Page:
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The Bozo Event Horizon


I’m on a Harvard mailing list for some folks interested in startups and innovation. A recent thread of discussion was around hiring, and in a posting to the group I talked about making sure that you did your hiring so that you avoided the bozo effect. I was asked by a number of people what I meant by that, which led to a long post that generated some interest. So I thought it might be of interest to a wider audience, as well. So I’m posting it here…

On hiring, bozos, and some (admittedly biased) history

Some time ago on this list I sent out a message concerning hiring, and mentioned that you need to avoid bozos if you want your company to survive. I said in that post

It is a truism that good people want to work with other good people; a corollary to this is that bozos attract other bozos. Once the bozo count reaches a certain percentage, the company is doomed (I saw this happen from the outside to Digital Equipment Co. and from the inside to Sun; I’mworried that Google may have hit the bozo event horizon).

A number of you asked, either privately or publicly, if I would expand on this, and perhaps talk about what happened at Sun and DEC, and what I’m seeing happening at Google (and what I mean by a bozo). These are difficult topics, some intellectually so and others emotionally so. But I’ve been thinking about this for a bit, and I’ll give it a try.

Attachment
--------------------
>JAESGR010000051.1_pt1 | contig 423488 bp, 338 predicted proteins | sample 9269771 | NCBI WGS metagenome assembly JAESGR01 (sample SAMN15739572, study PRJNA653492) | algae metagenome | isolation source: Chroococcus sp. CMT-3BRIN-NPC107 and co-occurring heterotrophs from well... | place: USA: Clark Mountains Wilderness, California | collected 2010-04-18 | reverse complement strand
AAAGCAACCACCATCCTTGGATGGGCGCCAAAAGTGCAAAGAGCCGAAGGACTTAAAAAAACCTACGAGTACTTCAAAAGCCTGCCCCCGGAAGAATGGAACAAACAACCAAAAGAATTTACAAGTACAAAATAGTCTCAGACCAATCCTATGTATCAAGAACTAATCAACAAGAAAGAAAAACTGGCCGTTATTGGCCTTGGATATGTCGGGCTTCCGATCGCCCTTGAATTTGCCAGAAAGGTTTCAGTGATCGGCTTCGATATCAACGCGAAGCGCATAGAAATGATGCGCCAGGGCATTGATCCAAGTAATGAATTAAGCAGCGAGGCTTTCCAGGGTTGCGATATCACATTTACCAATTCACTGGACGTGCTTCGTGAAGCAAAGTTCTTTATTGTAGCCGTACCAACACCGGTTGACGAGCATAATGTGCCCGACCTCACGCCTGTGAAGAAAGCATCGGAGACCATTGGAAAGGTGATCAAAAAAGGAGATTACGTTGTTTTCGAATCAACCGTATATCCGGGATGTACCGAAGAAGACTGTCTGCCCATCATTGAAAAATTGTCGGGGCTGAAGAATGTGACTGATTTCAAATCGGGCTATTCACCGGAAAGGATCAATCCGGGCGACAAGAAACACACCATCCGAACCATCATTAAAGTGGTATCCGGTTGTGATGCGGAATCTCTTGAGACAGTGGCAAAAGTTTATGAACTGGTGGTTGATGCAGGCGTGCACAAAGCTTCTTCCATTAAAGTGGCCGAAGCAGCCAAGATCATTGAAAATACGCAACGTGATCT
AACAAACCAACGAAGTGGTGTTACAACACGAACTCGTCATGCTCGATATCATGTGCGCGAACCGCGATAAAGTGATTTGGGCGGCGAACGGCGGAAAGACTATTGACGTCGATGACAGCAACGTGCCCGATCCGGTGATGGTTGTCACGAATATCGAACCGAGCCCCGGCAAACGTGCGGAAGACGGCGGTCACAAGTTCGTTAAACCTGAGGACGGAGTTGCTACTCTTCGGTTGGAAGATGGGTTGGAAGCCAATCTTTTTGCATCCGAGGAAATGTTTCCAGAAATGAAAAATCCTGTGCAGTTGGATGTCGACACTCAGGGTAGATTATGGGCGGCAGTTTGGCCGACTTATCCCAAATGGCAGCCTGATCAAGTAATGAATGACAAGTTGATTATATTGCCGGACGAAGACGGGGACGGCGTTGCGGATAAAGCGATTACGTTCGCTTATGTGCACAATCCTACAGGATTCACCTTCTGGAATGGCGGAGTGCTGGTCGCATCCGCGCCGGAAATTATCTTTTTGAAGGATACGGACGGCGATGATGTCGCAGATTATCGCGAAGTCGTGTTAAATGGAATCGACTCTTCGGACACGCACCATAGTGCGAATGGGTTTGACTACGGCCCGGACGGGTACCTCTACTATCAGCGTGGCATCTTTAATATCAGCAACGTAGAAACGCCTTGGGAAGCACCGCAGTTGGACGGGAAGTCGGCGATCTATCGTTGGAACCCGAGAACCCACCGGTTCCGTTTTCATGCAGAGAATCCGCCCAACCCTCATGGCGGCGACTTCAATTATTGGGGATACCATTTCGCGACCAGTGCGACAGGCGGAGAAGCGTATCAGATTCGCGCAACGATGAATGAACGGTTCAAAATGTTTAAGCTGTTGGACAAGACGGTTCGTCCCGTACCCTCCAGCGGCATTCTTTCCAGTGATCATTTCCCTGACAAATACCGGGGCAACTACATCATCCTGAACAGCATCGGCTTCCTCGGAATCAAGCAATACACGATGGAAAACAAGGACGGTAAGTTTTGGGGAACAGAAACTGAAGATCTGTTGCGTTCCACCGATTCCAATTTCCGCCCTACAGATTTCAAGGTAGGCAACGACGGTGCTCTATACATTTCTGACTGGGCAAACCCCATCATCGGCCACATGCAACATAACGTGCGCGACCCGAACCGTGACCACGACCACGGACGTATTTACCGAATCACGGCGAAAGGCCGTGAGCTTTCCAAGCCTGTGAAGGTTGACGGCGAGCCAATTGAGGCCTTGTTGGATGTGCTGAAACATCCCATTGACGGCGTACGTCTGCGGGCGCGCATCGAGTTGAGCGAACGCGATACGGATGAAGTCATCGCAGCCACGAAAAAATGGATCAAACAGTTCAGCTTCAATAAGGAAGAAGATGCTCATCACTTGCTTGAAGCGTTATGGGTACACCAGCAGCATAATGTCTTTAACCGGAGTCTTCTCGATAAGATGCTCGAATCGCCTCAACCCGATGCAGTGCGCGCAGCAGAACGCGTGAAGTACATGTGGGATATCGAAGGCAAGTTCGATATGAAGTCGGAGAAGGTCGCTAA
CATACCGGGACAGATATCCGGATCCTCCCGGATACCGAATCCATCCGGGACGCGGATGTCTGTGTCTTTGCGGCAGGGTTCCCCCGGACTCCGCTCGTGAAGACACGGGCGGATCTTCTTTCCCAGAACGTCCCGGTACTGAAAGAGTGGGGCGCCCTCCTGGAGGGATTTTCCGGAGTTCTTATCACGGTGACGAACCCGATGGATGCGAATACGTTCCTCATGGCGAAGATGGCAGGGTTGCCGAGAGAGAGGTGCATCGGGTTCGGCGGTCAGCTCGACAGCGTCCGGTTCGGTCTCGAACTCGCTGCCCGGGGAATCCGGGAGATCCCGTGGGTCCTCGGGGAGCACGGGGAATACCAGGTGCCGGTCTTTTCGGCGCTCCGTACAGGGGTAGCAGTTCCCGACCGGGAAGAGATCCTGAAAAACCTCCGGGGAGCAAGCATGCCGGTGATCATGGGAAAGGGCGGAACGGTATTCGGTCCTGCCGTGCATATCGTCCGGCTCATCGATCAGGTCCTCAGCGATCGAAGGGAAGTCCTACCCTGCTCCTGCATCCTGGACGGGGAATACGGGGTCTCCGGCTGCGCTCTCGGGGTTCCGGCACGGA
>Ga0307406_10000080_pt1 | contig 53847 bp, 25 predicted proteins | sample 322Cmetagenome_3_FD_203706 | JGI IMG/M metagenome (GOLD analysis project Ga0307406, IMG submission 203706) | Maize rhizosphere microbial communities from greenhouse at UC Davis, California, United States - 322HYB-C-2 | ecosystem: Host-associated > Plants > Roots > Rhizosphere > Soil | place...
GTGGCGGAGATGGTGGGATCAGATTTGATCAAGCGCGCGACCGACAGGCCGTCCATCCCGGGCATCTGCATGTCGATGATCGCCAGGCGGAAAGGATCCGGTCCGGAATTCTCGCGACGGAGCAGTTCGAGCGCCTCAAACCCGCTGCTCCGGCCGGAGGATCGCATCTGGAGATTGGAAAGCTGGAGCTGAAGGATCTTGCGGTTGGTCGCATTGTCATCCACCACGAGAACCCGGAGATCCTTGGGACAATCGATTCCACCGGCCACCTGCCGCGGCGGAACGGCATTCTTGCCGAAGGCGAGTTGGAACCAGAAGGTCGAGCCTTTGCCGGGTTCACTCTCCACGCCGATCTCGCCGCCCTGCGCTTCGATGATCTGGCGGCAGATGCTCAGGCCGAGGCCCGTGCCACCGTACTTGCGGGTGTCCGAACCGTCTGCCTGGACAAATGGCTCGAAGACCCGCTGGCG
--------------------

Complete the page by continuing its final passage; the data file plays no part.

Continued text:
Let’s start with the notion of a bozo. All of the great companies I have worked for (Apollo and Sun in various incarnations) or heard about (DEC, PARC, Bell Labs and the like) started around a core of incredible people. These were people who are or were legends in the field. They were the ones who where 10 or 100 times as productive as the average engineer. Some, like Bill Joy, are idea gerbils who can spout out hundreds of original ideas a week. Only some of them are actually workable, but if there is someone around to catch the good ones and edit the losers, these people change the world. Others, like James Gosling, quietly change the world by building something (the core Java language and libraries) that make so much sense and are so elegant that you just smile when you use them.

Good tech companies find a way to reward these people without making them go into management or otherwise change what they are doing. DEC had the title of consulting engineer and senior consulting engineer; at Sun there were the distinguished engineers and fellows. These were levels above the rank and file engineers; no one could expect to be promoted to that level, but you always hoped to become one of the elect. I remember being told that the requirement for becoming a Sun Fellow was that you had invented one or more major branches of computer science; the original fellows (Bob Sproull, Ivan Sutherland, and Peter Deutsch) all qualified on that metric.